6.2.3. Death in Iduwini:  Preboye (2003) informs that contrary to the beliefs of other groups, death is looked upon by the Iduwini as the end of all things. The people do not belief in reincarnation or any form of after – life.  They believe that their parents, when they die are transformed to spirits and ascend to meet Tamara “GOD” and from there, they guard and look after their children and family members still living on earth.  In Iduwini, the death of an old man usually calls for elaborate celebrations. This is the time the special masquerade “Agula” comes out to entertain. The ceremonies usually last for seven days with the corpse preserved for about three days before the burial with native herbs. On the seventh day, all the children of the deceased must compulsorily shave their hair as a mark of respect for the deceased.

7. Conclusion  The Ijo clans (Ibes) of present day Delta state emerged in pre-colonial times claiming origins to mostly locations in the central part of the Niger Delta. They also exhibited economic, political and social structures similar in nature to a large extent but with distinctive local characteristics.

This article is written by E.C. Ariye a lecturer in the department of History and International Studies, Isaac Jasper Boro College of Education Sagbama. Presently, he is a Post Graduate Student at the Faculty of Humanities and Social Sciences, SPIRE, Keele University Newcastle, U.K.   He is a Social and Political Historian with research interests revolving around, International/Diplomatic History, Intergroup Relations/Niger Delta Studies, Press (Media) and Constitutional History, International Organizations/Law, as well as Peace and Conflict Studies, School of Arts and Social Sciences, Isaac Jasper Boro College of Education Sagbama, P.M.B. 74, Yenagoa, and Faculty of Humanities and Social Sciences, SPIRE, Keele University Newcastle, Staffordshire Contact: Barnes Hall, F 10, ST5 5DX   E-mail-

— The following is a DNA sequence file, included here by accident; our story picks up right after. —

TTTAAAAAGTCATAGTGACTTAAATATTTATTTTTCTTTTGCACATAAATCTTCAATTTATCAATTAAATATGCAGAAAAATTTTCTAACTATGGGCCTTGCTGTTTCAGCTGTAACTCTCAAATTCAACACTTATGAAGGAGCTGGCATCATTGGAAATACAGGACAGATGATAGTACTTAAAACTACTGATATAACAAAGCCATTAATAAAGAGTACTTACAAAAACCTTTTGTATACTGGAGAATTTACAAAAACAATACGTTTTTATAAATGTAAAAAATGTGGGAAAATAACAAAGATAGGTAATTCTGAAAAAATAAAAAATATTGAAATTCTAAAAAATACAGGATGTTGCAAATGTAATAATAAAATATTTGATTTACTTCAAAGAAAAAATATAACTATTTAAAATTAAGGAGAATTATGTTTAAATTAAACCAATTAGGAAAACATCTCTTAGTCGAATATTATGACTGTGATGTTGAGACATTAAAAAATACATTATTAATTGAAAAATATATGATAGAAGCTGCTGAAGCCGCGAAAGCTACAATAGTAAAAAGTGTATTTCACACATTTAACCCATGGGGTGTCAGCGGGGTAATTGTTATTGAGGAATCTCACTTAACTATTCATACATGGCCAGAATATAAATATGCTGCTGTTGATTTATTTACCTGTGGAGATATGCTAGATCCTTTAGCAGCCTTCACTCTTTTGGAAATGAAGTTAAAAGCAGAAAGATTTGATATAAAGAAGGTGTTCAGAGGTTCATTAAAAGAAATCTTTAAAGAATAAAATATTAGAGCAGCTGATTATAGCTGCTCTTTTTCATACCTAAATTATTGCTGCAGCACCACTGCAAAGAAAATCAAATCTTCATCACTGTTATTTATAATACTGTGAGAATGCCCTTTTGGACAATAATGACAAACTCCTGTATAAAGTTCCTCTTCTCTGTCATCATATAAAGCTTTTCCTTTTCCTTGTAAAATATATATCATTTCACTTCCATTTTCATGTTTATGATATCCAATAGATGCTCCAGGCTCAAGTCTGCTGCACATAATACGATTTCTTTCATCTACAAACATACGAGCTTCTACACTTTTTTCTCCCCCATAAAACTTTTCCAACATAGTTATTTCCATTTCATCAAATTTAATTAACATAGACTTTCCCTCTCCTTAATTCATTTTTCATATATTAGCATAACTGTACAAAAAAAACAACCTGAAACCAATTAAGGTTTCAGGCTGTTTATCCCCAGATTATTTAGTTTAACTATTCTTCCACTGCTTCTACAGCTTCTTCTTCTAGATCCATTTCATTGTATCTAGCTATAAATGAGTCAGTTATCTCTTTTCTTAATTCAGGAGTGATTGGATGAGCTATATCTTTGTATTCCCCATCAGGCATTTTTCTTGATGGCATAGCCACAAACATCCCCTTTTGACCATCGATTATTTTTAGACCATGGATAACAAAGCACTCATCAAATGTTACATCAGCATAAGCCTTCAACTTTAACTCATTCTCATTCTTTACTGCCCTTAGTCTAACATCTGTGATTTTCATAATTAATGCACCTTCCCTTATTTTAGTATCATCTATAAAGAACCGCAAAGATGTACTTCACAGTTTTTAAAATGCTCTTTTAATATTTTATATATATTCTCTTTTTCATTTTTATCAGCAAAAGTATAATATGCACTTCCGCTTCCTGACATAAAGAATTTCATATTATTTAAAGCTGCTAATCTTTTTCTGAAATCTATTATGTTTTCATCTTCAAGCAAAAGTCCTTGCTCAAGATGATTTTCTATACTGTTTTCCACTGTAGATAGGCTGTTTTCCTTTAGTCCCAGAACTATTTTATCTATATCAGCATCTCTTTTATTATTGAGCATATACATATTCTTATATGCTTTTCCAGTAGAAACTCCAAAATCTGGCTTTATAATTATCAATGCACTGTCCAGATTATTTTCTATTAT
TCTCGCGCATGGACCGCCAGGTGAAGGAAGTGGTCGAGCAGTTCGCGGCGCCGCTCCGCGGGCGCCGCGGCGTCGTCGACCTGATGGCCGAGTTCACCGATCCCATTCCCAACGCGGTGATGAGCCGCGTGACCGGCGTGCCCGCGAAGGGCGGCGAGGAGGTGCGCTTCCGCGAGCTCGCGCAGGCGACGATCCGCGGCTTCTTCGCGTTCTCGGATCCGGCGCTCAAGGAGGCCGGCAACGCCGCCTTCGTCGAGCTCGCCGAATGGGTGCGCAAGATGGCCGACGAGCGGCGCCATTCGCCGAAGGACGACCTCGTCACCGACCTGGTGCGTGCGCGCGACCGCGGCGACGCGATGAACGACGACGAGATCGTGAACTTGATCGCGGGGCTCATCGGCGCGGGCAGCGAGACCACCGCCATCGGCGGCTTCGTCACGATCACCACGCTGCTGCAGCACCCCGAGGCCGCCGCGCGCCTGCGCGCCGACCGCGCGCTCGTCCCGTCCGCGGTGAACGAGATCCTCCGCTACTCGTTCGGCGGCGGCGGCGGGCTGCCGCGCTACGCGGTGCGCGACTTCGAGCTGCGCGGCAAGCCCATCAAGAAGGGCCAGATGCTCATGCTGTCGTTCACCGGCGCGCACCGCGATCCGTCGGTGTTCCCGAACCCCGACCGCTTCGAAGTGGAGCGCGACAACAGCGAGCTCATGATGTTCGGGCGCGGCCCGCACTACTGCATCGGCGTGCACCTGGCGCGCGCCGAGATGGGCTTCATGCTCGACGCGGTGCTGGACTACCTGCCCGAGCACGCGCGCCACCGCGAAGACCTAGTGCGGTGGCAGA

Alagoa, E. J. and Ebiegberi A. Femowei, (2009) “The Western Delta”, in E.J. Alagoa, T.N. Tamuno and J.P. Clark (Eds), The Izon of the Niger Delta, Port-Harcourt: Onyoma Research Publications.

Alagoa, E.J, Kowei, E.A., B.J. Owei and J.B Dunu (2009) “The Western Delta Limit” in E.J Alagoa, T.N.Tamuno and J.P. Clark (Eds), The Izon of the Niger Delta, Port-Harcourt: Onyoma Research Publications.

Alagoa, E.J; (1999) “Traditions of Origin” in E.J. Alagoa (Ed) The Land and People of Bayelsa: Central Niger Delta, Port Harcourt: Onyoma Research Publications.  Alagoa, E.J. (1972), A History of the Niger Delta, Ibadan: University Press.

Guanah, E.E. (2007), A short History of Kabowei Kingdom, Lagos: Mediamix Communications Nigeria Limited.

Ikime, Obaro (1980), “The People and Kingdoms of the Delta Province” in Obaro Ikime (Ed), Groundwork of Nigerian History, Ibadan:

Heinemann  Nyananyo, B. L, Daminabo. I. and Aminigo. E. R (2009), “Environment” in E.J Alagoa, T.N. Tamuno and J.P Clark (Eds) The Izon of the Niger Delta, Port-Harcourt: Onyoma Research Publications

Okorobia, A. Mark; (2009) “History” in E.J.Alagoa, T.N Tamuno and J.P Clark (Eds), The Izon of the Niger Delta, Port-Harcourt: Onyoma Research Publications  Okpevra, U. B. (2005) “Ijo –Itsekiri Relations: 1500-1800” in Akinwumi Ogundiran (Ed), Pre-colonial Nigeria: Essays in Honor of Joyin Falola. New Jersey: Africa World Press, Inc.

Preboye, I.C. (2005) “The Core Delta Iduwini clan Otounkuku “The lost Tribe” Ibadan: Rural Development Nigeria Limited.

Robin Horton, (1997) “Eastern Ijo Origins, Expansions and Migrations” in N.C Ejituwu (Ed), he Multi- Disciplinary Approach to African History, Essays in Honour of Ebiegberi Joe Alagoa, Port –Harcourt: U.P Press.


This entry was posted in External and tagged , , , , , , , , , , , , . Bookmark the permalink.